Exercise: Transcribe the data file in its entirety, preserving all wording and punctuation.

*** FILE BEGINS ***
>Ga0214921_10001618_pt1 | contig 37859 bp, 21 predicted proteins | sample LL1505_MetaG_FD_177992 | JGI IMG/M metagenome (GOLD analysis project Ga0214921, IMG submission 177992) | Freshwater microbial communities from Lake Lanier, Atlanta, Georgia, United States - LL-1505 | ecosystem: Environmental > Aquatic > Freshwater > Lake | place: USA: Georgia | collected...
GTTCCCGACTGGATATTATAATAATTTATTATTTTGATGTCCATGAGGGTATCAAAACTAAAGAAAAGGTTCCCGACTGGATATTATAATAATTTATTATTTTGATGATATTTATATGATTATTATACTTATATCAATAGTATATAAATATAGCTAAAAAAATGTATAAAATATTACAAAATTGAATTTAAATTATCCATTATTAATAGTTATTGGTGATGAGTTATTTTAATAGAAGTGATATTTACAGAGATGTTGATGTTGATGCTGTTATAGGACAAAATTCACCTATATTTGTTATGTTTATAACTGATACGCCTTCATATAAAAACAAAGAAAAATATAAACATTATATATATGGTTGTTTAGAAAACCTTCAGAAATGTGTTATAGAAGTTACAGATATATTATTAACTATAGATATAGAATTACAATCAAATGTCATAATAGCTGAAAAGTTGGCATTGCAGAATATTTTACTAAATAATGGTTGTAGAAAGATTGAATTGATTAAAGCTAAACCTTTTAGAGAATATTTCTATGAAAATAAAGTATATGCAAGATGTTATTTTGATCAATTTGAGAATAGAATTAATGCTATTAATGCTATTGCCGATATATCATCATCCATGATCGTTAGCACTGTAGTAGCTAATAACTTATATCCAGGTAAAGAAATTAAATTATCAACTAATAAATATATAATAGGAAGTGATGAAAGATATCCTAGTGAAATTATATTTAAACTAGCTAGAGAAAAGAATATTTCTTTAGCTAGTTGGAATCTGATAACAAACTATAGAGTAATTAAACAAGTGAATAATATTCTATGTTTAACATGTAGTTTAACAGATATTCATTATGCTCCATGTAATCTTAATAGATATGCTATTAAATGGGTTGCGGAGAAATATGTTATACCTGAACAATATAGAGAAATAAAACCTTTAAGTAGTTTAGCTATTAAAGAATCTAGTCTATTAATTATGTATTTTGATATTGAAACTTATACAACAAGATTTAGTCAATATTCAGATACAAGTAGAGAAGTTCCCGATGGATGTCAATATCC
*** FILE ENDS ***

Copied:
>Ga0214921_10001618_pt1 | contig 37859 bp, 21 predicted proteins | sample LL1505_MetaG_FD_177992 | JGI IMG/M metagenome (GOLD analysis project Ga0214921, IMG submission 177992) | Freshwater microbial communities from Lake Lanier, Atlanta, Georgia, United States - LL-1505 | ecosystem: Environmental > Aquatic > Freshwater > Lake | place: USA: Georgia | collected...
GTTCCCGACTGGATATTATAATAATTTATTATTTTGATGTCCATGAGGGTATCAAAACTAAAGAAAAGGTTCCCGACTGGATATTATAATAATTTATTATTTTGATGATATTTATATGATTATTATACTTATATCAATAGTATATAAATATAGCTAAAAAAATGTATAAAATATTACAAAATTGAATTTAAATTATCCATTATTAATAGTTATTGGTGATGAGTTATTTTAATAGAAGTGATATTTACAGAGATGTTGATGTTGATGCTGTTATAGGACAAAATTCACCTATATTTGTTATGTTTATAACTGATACGCCTTCATATAAAAACAAAGAAAAATATAAACATTATATATATGGTTGTTTAGAAAACCTTCAGAAATGTGTTATAGAAGTTACAGATATATTATTAACTATAGATATAGAATTACAATCAAATGTCATAATAGCTGAAAAGTTGGCATTGCAGAATATTTTACTAAATAATGGTTGTAGAAAGATTGAATTGATTAAAGCTAAACCTTTTAGAGAATATTTCTATGAAAATAAAGTATATGCAAGATGTTATTTTGATCAATTTGAGAATAGAATTAATGCTATTAATGCTATTGCCGATATATCATCATCCATGATCGTTAGCACTGTAGTAGCTAATAACTTATATCCAGGTAAAGAAATTAAATTATCAACTAATAAATATATAATAGGAAGTGATGAAAGATATCCTAGTGAAATTATATTTAAACTAGCTAGAGAAAAGAATATTTCTTTAGCTAGTTGGAATCTGATAACAAACTATAGAGTAATTAAACAAGTGAATAATATTCTATGTTTAACATGTAGTTTAACAGATATTCATTATGCTCCATGTAATCTTAATAGATATGCTATTAAATGGGTTGCGGAGAAATATGTTATACCTGAACAATATAGAGAAATAAAACCTTTAAGTAGTTTAGCTATTAAAGAATCTAGTCTATTAATTATGTATTTTGATATTGAAACTTATACAACAAGATTTAGTCAATATTCAGATACAAGTAGAGAAGTTCCCGATGGATGTCAATATCC